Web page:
The manufacturing industry is large but not strong enough in terms of abilities to make breakthroughs. There is high dependence on foreign sources for core technologies and high-end equipment; China is still at the middle and low end of the value chain.
Against this backdrop, it’s of great importance to improve innovation capacity and competitiveness.
In future international specialization and competition, it’s critical for China to achieve technological self-reliance fast to lead the new round of technological revolution.
Strategic sci-tech capabilities need to be strengthened. In areas of strategic importance associated with the country’s long-term development, it’s crucial to build a group of national laboratories to enhance indigenous innovation. Also, world-class universities need to be built. There should be forward-looking plans on basic research and the development of cutting-edge technology.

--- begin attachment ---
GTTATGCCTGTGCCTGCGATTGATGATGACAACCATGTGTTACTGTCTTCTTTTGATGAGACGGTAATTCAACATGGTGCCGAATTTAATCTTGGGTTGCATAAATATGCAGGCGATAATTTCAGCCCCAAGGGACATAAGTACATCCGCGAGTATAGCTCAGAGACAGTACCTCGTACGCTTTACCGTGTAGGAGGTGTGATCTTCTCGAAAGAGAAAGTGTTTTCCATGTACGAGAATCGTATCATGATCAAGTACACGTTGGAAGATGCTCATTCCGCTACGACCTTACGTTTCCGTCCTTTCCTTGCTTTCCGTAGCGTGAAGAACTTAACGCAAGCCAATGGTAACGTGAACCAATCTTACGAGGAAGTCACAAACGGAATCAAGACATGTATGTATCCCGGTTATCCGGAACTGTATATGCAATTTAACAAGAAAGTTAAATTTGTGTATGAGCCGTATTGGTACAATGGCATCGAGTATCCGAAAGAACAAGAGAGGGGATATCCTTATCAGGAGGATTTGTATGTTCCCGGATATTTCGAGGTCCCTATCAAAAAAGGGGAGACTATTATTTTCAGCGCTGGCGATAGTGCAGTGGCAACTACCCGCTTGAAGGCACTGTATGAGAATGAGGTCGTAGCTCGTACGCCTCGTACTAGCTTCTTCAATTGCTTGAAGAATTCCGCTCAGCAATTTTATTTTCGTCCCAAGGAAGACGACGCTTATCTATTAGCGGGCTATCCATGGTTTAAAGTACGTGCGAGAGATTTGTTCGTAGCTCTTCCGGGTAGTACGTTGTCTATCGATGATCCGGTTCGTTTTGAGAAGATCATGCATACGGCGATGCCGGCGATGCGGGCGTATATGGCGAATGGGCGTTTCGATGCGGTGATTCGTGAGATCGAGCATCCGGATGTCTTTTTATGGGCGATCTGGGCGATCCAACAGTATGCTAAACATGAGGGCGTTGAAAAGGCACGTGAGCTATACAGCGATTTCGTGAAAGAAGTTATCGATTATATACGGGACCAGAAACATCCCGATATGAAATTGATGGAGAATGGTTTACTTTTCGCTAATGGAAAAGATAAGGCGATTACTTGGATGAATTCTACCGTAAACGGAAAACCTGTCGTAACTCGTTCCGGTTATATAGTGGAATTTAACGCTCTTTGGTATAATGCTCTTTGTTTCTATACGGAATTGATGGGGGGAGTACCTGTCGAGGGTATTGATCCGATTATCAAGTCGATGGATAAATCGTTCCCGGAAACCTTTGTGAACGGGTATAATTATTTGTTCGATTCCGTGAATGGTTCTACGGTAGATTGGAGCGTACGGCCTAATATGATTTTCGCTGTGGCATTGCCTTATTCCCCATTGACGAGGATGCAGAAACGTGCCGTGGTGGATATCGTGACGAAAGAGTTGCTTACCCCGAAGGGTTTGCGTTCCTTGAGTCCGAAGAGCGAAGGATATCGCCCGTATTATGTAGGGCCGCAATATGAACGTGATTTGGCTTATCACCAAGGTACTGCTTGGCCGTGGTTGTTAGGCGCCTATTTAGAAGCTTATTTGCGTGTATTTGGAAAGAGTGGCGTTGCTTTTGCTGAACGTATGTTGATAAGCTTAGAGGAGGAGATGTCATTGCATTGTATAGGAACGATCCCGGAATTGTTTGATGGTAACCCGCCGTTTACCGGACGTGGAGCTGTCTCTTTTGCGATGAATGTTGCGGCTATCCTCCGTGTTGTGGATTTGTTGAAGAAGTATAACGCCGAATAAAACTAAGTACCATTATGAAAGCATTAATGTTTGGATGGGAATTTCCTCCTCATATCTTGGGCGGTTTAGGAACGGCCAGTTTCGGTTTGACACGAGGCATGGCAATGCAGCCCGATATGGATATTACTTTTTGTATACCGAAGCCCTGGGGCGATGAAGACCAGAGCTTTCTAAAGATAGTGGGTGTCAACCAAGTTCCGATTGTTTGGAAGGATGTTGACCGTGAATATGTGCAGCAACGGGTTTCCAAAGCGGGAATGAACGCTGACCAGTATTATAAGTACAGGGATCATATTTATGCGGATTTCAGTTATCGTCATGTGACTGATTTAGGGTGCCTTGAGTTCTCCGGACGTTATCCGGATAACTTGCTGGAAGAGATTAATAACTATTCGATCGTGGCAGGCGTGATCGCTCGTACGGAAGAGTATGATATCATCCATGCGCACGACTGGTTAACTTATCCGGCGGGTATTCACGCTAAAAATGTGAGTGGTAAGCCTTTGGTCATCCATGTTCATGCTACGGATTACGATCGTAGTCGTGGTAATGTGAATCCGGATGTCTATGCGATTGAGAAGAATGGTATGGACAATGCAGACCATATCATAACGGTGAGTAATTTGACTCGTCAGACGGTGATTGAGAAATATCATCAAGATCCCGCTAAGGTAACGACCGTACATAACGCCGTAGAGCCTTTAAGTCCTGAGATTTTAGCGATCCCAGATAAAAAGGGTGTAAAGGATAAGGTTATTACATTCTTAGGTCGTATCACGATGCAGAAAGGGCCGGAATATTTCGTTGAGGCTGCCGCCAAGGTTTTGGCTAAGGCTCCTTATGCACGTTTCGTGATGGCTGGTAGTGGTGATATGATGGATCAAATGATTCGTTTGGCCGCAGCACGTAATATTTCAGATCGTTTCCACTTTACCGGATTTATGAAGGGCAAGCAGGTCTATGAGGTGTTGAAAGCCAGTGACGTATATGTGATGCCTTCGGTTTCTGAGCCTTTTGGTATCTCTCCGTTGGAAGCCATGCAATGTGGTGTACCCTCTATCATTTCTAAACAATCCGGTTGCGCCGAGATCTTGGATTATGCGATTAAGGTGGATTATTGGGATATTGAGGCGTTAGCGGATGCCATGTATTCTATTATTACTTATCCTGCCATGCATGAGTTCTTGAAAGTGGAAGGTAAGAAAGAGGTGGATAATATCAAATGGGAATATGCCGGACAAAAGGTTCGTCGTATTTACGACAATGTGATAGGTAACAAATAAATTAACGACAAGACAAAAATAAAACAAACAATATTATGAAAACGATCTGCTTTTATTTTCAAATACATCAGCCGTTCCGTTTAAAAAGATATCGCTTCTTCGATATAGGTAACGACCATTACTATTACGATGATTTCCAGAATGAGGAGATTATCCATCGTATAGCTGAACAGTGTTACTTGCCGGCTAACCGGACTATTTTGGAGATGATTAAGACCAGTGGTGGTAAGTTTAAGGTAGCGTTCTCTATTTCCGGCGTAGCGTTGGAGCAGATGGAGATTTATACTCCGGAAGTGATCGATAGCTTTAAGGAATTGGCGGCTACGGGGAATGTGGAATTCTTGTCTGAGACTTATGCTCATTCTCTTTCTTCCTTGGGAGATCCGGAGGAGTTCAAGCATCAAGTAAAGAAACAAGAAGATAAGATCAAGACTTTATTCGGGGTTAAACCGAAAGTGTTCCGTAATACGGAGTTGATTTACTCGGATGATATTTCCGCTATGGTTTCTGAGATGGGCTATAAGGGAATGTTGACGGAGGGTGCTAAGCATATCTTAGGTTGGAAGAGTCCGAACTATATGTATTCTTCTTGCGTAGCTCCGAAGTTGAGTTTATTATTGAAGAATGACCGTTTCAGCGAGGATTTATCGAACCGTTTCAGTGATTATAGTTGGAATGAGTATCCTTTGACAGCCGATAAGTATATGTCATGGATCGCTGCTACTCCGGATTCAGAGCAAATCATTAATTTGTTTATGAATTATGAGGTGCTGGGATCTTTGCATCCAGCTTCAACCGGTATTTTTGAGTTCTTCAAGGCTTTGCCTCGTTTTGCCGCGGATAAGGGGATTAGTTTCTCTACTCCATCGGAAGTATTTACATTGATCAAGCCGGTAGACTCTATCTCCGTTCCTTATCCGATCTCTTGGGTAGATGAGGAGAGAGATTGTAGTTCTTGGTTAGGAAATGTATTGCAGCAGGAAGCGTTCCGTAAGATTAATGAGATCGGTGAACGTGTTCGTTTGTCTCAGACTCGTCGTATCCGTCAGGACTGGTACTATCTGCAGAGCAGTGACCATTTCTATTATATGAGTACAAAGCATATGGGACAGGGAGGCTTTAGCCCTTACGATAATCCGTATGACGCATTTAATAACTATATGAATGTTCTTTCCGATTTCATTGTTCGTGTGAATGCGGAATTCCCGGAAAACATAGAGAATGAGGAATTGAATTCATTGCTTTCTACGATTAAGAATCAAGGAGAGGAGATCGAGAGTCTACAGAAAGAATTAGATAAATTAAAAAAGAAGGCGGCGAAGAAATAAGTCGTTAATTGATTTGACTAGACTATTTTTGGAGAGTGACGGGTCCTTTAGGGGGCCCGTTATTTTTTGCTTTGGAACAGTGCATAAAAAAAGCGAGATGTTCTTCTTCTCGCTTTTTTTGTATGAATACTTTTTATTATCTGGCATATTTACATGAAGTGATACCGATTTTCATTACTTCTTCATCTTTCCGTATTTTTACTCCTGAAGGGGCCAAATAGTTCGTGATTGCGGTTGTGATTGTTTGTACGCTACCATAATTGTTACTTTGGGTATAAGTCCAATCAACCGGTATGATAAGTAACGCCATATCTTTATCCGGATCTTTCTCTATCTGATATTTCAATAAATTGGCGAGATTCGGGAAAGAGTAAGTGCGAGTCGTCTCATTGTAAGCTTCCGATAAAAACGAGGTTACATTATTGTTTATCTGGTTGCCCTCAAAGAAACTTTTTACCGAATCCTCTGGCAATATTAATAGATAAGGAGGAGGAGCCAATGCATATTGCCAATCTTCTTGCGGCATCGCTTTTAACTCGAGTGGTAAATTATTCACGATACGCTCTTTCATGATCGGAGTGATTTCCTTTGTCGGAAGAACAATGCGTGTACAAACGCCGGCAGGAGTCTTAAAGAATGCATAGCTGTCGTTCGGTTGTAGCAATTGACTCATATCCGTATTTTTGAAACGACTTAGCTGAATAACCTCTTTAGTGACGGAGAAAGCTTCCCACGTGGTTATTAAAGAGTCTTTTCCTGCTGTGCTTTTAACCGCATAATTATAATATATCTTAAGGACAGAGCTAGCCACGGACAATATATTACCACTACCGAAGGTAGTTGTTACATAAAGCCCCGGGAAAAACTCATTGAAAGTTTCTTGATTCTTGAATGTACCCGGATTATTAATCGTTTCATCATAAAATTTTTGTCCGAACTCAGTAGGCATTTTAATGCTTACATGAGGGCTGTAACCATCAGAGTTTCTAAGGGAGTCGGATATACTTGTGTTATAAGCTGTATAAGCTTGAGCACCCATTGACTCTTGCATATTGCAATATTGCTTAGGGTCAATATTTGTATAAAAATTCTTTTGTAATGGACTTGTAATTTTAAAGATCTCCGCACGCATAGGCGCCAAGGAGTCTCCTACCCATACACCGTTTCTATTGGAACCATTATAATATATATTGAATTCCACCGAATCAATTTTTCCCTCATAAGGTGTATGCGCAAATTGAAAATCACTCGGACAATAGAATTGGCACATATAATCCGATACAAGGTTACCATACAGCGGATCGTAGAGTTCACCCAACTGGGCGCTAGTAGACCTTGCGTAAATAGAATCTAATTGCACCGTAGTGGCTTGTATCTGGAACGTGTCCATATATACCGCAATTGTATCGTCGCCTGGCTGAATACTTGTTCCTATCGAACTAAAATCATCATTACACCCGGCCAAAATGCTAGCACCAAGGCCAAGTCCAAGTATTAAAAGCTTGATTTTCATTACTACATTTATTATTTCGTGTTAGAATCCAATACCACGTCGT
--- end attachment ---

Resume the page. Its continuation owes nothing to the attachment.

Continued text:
It’s also important to build sci-tech infrastructure clusters, giving priority to the development of multidisciplinary platforms that can address the choking points blocking technological advancement and social and economic development. Innovative platforms such as national research
centers, major laboratories and technological R&D centers should be integrated.
A corporate-based industrial innovation system is needed. The government should establish innovation centers in collaboration with innovative enterprises to encourage them to increase investment in applied basic research and leading-edge technology development.
The goal is to put in place an industrial innovation chain led by enterprises with the participation of universities and research institutes to ensure technologies in strategic areas are reliable.
A high-caliber team matters. It’s crucial to cultivate world-class strategic scientists, sci-tech leaders and young talent. University development should be accelerated, building world-class universities and first-class disciplines and expanding their autonomy to teach and conduct scientific research.